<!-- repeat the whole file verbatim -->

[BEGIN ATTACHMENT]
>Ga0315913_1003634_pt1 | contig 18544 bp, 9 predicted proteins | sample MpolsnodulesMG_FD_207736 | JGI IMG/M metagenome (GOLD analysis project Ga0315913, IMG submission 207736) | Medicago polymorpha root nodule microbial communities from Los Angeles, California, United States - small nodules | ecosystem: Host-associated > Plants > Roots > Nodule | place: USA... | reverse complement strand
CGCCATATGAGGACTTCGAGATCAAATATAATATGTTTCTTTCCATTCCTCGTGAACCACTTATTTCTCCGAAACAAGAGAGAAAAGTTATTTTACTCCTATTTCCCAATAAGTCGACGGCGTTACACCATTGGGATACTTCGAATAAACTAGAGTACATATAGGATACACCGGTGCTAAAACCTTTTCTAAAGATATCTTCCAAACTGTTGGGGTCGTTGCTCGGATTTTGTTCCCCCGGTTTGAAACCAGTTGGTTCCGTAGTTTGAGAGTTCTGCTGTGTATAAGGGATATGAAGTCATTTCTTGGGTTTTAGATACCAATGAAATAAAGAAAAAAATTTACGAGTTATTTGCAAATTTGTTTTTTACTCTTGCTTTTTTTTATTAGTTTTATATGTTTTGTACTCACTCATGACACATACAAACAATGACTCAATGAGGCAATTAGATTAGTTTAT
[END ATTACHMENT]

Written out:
>Ga0315913_1003634_pt1 | contig 18544 bp, 9 predicted proteins | sample MpolsnodulesMG_FD_207736 | JGI IMG/M metagenome (GOLD analysis project Ga0315913, IMG submission 207736) | Medicago polymorpha root nodule microbial communities from Los Angeles, California, United States - small nodules | ecosystem: Host-associated > Plants > Roots > Nodule | place: USA... | reverse complement strand
CGCCATATGAGGACTTCGAGATCAAATATAATATGTTTCTTTCCATTCCTCGTGAACCACTTATTTCTCCGAAACAAGAGAGAAAAGTTATTTTACTCCTATTTCCCAATAAGTCGACGGCGTTACACCATTGGGATACTTCGAATAAACTAGAGTACATATAGGATACACCGGTGCTAAAACCTTTTCTAAAGATATCTTCCAAACTGTTGGGGTCGTTGCTCGGATTTTGTTCCCCCGGTTTGAAACCAGTTGGTTCCGTAGTTTGAGAGTTCTGCTGTGTATAAGGGATATGAAGTCATTTCTTGGGTTTTAGATACCAATGAAATAAAGAAAAAAATTTACGAGTTATTTGCAAATTTGTTTTTTACTCTTGCTTTTTTTTATTAGTTTTATATGTTTTGTACTCACTCATGACACATACAAACAATGACTCAATGAGGCAATTAGATTAGTTTAT